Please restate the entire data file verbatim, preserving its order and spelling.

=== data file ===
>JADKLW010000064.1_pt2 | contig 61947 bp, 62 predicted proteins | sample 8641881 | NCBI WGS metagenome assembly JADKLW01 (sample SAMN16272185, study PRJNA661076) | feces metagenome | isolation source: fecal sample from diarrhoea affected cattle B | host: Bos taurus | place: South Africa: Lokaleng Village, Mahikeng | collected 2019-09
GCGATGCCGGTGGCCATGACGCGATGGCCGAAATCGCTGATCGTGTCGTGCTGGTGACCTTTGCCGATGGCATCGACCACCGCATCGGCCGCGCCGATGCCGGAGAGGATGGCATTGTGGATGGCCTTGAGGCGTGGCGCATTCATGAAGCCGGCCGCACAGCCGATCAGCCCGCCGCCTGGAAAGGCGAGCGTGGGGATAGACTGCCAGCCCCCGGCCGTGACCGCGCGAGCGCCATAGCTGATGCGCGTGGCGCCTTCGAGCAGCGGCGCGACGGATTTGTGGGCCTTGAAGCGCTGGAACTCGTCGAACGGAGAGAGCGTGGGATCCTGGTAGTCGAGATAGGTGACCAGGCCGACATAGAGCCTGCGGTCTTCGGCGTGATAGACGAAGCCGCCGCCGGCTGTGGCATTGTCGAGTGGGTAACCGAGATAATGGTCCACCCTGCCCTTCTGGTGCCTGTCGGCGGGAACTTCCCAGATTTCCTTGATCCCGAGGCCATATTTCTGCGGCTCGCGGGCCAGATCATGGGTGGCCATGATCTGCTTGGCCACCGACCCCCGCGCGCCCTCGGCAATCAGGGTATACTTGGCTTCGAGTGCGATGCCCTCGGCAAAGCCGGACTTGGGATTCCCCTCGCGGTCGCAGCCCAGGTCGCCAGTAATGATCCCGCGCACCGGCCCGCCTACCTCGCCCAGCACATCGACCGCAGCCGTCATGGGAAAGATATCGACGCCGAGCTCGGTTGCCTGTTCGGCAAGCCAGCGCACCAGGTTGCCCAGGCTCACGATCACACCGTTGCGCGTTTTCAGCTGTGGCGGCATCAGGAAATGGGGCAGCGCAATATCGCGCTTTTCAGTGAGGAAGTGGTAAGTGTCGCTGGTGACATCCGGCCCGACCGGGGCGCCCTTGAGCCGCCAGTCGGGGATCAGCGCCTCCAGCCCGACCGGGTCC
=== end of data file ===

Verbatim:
>JADKLW010000064.1_pt2 | contig 61947 bp, 62 predicted proteins | sample 8641881 | NCBI WGS metagenome assembly JADKLW01 (sample SAMN16272185, study PRJNA661076) | feces metagenome | isolation source: fecal sample from diarrhoea affected cattle B | host: Bos taurus | place: South Africa: Lokaleng Village, Mahikeng | collected 2019-09
GCGATGCCGGTGGCCATGACGCGATGGCCGAAATCGCTGATCGTGTCGTGCTGGTGACCTTTGCCGATGGCATCGACCACCGCATCGGCCGCGCCGATGCCGGAGAGGATGGCATTGTGGATGGCCTTGAGGCGTGGCGCATTCATGAAGCCGGCCGCACAGCCGATCAGCCCGCCGCCTGGAAAGGCGAGCGTGGGGATAGACTGCCAGCCCCCGGCCGTGACCGCGCGAGCGCCATAGCTGATGCGCGTGGCGCCTTCGAGCAGCGGCGCGACGGATTTGTGGGCCTTGAAGCGCTGGAACTCGTCGAACGGAGAGAGCGTGGGATCCTGGTAGTCGAGATAGGTGACCAGGCCGACATAGAGCCTGCGGTCTTCGGCGTGATAGACGAAGCCGCCGCCGGCTGTGGCATTGTCGAGTGGGTAACCGAGATAATGGTCCACCCTGCCCTTCTGGTGCCTGTCGGCGGGAACTTCCCAGATTTCCTTGATCCCGAGGCCATATTTCTGCGGCTCGCGGGCCAGATCATGGGTGGCCATGATCTGCTTGGCCACCGACCCCCGCGCGCCCTCGGCAATCAGGGTATACTTGGCTTCGAGTGCGATGCCCTCGGCAAAGCCGGACTTGGGATTCCCCTCGCGGTCGCAGCCCAGGTCGCCAGTAATGATCCCGCGCACCGGCCCGCCTACCTCGCCCAGCACATCGACCGCAGCCGTCATGGGAAAGATATCGACGCCGAGCTCGGTTGCCTGTTCGGCAAGCCAGCGCACCAGGTTGCCCAGGCTCACGATCACACCGTTGCGCGTTTTCAGCTGTGGCGGCATCAGGAAATGGGGCAGCGCAATATCGCGCTTTTCAGTGAGGAAGTGGTAAGTGTCGCTGGTGACATCCGGCCCGACCGGGGCGCCCTTGAGCCGCCAGTCGGGGATCAGCGCCTCCAGCCCGACCGGGTCC